Four months of chemotherapy successfully shrank the tumor to an operable size. Finally the day arrived for India’s operation. Brandi dressed in scrubs and joined her daughter in the operating room until the anesthesia started working. St. Jude offers families the unique privilege of allowing parents in the operating room to make young patients as comfortable as possible before an operation. “She was so tiny that you just wondered how she’d get through it,” says Brandi. “Getting to go in there with her and stay until she slept meant so much to me.”
Like most procedures involving infants, India’s surgery was complex. Shochat and his team were able to work around arteries to keep the blood circulating and protect nerves to retain function of the leg while cutting out the mammoth tumor. The procedure was followed by another round of chemotherapy to be sure the cancer was in remission. Afterward, diagnostic tests revealed that the tumor was gone. “It was a miracle,” said Brandi. “My whole family was jumping up and down.”
The miracle doesn’t surprise Shochat, who has expanded the hospital’s Surgery Center from modest beginnings seven years ago. “Many people have no idea the level of complex procedures, especially with infants, that we are doing here,” he says. More than 1,200 surgical procedures were performed last year, bringing the hospital a long way from the days when patients were taken to the former St. Joseph Hospital or LeBonheur Children’s Medical Center for surgery.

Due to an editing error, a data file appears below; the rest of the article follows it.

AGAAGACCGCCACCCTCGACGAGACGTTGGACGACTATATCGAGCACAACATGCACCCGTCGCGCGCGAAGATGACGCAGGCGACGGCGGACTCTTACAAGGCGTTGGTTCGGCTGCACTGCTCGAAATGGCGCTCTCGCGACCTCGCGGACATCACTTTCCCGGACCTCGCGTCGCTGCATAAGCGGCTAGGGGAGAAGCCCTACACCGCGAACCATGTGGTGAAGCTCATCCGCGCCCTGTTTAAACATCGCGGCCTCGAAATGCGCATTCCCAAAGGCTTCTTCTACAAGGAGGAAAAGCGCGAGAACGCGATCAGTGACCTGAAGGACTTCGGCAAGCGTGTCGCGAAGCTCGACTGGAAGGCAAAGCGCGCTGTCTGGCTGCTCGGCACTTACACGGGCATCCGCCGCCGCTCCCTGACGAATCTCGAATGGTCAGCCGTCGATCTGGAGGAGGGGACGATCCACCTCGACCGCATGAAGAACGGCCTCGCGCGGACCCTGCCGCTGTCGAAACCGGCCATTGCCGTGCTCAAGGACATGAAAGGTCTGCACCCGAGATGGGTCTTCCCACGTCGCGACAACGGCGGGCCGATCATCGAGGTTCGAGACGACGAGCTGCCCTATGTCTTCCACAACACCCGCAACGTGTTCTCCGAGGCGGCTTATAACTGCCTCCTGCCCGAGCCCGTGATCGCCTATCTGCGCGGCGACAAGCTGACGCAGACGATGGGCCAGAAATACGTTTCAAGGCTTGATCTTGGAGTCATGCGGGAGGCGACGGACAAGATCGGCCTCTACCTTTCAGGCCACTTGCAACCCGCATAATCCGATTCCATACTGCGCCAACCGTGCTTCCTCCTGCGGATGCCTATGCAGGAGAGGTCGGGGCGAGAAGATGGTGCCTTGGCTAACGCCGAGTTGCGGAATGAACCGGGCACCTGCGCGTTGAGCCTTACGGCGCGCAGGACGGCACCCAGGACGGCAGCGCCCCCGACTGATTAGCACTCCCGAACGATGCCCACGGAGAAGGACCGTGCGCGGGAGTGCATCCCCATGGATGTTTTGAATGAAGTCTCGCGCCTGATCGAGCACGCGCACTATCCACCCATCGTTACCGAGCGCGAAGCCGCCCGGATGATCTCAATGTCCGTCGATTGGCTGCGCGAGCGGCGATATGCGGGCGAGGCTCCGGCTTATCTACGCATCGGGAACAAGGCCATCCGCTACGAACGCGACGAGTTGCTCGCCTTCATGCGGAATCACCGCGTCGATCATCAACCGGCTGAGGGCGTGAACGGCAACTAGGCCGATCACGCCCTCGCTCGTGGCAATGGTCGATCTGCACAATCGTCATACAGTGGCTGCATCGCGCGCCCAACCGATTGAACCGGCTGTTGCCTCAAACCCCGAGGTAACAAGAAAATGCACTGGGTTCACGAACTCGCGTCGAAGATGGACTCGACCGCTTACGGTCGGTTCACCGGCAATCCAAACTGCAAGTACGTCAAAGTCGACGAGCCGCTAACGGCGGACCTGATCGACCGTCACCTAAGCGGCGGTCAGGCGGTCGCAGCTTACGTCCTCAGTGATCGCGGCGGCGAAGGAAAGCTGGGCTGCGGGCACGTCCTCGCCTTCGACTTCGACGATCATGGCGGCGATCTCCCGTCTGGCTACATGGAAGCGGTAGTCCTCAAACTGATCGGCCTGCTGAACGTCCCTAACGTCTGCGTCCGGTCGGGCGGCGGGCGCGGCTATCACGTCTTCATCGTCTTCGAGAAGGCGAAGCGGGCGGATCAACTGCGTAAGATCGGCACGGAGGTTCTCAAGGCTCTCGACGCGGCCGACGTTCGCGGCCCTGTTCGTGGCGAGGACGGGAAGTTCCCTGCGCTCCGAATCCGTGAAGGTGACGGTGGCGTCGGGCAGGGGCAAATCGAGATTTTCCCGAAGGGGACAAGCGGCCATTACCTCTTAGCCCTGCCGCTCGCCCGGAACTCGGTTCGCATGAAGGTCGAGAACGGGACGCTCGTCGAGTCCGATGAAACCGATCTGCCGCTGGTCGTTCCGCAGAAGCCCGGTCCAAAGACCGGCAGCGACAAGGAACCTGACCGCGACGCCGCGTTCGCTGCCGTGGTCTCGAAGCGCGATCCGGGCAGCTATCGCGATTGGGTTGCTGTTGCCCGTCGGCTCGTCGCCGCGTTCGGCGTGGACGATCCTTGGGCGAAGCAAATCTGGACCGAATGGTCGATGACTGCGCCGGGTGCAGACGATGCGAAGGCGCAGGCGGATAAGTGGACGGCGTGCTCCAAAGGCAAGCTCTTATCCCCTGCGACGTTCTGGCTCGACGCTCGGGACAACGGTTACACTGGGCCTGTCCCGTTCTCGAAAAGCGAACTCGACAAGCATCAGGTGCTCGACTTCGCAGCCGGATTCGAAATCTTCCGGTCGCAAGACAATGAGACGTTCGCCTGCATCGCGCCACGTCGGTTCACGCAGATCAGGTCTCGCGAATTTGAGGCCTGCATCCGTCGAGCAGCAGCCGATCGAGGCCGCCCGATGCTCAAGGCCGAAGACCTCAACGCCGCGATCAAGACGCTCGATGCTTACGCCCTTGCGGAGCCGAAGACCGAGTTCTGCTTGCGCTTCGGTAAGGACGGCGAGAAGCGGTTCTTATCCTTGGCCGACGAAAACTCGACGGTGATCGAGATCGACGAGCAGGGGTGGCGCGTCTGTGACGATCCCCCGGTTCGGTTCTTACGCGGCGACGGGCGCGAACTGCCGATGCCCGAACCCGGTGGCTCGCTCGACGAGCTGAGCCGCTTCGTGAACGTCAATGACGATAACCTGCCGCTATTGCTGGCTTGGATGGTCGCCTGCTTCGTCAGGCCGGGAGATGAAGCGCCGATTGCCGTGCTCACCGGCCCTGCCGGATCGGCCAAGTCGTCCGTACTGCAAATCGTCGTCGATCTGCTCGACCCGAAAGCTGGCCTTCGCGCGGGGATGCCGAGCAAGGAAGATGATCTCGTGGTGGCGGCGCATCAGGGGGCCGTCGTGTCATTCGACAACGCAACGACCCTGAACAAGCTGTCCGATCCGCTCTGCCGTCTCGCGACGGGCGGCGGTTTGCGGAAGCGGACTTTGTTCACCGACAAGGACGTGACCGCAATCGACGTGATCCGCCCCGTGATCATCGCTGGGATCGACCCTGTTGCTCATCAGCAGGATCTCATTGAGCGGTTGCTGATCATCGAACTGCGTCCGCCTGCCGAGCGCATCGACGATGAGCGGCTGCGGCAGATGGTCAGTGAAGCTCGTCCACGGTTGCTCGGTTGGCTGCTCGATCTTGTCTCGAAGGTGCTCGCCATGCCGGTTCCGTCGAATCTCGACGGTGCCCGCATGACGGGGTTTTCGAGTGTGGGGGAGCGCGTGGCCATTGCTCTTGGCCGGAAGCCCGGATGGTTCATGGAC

“We are doing more than 90 percent of our operations right here,” says Shochat, pointing to the state-of-the-art surgical suites housed on the third floor of the Patient Care Center. The facility was built especially equipped to handle infants and very young children. “There is no longer a need for referring physicians to send children elsewhere for surgery,” Shochat says. Instead, patients can have their initial surgical evaluations, operations and postoperative treatments all at St. Jude.
The Surgery department comprises nine divisions: dentistry; general pediatric surgery, which includes its basic research component; gynecology; neurosurgery; ophthalmology; orthopedic surgery; plastic surgery; urology; and otolaryngology, the study of diseases affecting the ear and larynx.
Besides its role in clinical care, the department is also on the cutting edge of research, with members actively involved in the development of protocols. Shochat and Andrew Davidoff, MD, have done extensive work with neuroblastomas. The department is also looking forward to new technologies on the horizon, including the use of robotics with surgery.